A simulated learning environment such as Sim City would in no way replace a textbook city planning curriculum. Students would still study “Understanding the Urban Environment,” “Introduction to Geographic Information Systems,” etc., and they would still read Jane Jacobs’ The Death and Life of Great American Cities. But after spending twenty hours with Sim City or a comparable program, their knowledge of city planning issues would be much more than theoretical. Students would become intuitively acquainted with the cascading effects of an action.

Moreover, the rules and logic that underlie Sim City’s simulated learning environment would also be valuable to students studying law, government, philosophy and computer science.

McGraw Hill already has started down the 3-D simulation path with a set of practice suites. One of them — Practice Operations — lets students learn how to manage customer expectations, address supply chain issues and expand client relationships. Individual modules introduce students to a range of enterprise operations, from human resources to shipping. Like Sim City, MH Practice Operations gives students a 360-degree view of a business operation that includes everything from onboarding a new employee to sourcing raw materials in a developing country.

We’ve barely scratched the surface of what’s possible.

Our opportunity here is to create a curriculum that consists of diverse simulation tools and the more traditional tools like textbooks and knowledge assessments. We want to promote multidisciplinary thinking so that the materials geared to urban planning might also apply to, say, history and sociology. The goal is to make the classroom more responsive to the big problems in technology, healthcare, manufacturing and urban life we want this and future generations to take on.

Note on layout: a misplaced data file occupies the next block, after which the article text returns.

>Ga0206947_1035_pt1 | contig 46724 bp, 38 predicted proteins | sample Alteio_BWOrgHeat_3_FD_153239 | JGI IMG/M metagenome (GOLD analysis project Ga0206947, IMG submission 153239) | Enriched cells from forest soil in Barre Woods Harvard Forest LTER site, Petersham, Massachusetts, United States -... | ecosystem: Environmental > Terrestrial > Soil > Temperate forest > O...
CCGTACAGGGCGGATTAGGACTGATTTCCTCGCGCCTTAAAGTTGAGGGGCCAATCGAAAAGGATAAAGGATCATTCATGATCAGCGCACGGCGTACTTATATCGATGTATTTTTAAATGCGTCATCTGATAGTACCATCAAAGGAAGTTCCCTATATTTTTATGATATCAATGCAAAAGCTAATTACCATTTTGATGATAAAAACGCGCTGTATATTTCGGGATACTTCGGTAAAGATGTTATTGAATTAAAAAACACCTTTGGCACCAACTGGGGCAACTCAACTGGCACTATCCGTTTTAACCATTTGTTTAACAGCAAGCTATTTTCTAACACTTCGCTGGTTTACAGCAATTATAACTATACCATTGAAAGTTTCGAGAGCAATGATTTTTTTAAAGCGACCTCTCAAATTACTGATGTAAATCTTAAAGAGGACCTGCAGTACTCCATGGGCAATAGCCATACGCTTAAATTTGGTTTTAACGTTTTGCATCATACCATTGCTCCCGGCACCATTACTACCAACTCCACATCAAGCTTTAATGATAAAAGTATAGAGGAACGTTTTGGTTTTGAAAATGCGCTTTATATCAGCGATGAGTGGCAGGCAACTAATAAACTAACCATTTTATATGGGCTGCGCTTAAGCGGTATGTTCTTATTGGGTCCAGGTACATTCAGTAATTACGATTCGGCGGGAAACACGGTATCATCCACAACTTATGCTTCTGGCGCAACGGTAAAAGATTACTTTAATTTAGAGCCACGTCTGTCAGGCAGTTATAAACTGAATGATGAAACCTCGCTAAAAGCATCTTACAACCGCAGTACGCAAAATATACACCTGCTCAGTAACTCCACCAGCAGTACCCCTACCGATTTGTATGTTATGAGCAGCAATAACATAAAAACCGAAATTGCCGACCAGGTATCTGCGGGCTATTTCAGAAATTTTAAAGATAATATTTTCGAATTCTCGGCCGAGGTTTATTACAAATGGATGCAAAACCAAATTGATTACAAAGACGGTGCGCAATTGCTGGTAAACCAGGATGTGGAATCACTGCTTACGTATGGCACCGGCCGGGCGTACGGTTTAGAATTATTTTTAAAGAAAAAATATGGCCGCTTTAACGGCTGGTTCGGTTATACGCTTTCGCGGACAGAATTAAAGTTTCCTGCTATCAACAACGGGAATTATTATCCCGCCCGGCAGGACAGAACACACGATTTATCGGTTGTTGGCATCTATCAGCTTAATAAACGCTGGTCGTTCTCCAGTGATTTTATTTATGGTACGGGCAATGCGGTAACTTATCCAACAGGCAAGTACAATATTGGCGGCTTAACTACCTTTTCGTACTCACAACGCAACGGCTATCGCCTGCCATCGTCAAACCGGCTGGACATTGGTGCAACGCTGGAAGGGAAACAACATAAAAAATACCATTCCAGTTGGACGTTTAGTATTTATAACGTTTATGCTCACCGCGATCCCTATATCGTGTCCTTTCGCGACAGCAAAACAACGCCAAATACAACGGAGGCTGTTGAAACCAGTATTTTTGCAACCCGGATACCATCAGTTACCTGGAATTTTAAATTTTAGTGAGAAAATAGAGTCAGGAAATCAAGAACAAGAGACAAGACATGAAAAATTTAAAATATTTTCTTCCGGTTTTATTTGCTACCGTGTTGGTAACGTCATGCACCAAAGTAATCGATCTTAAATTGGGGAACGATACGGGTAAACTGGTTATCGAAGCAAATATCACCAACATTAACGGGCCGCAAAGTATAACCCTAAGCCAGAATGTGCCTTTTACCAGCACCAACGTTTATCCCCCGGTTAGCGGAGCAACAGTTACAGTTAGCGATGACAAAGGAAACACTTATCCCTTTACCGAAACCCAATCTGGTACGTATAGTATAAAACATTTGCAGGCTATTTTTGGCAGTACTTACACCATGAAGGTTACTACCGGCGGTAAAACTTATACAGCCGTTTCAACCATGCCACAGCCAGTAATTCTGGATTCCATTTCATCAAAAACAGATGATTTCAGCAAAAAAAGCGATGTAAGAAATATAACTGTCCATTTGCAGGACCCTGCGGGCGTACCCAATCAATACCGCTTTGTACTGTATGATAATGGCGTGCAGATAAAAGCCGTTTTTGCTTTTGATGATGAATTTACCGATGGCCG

What we’re saying is revolutionary. We are talking about mirroring the world we experience every day on our computer screens, tablets and smartphones in the classroom. That world — the Internet — doesn’t lend itself to artificial divisions any more than real life does. Even Yahoo!, which began by dividing the Internet up by category, sub-category and links, is struggling to carve out a more valued, more intuitive space in the high-tech industry. We have all learned that surprise and serendipity cannot be spoon-fed to us by way of a hierarchical Internet.

Here’s our premise:

Let’s capture people’s passion. Let’s make them curious, the way they were curious back in kindergarten. With curiosity comes the willingness to work, to ask questions, to click through to the next level. The-sky-is-the-limit nature of the Web makes people incredibly motivated to learn and explore. If we educators ignore the possibilities that Internet-based simulation gives us, we are ignoring a powerful tool that can turn abstract textbook knowledge into intuition. Simulation, along with textbooks, is going to help our students become thinkers and doers in the classroom and beyond.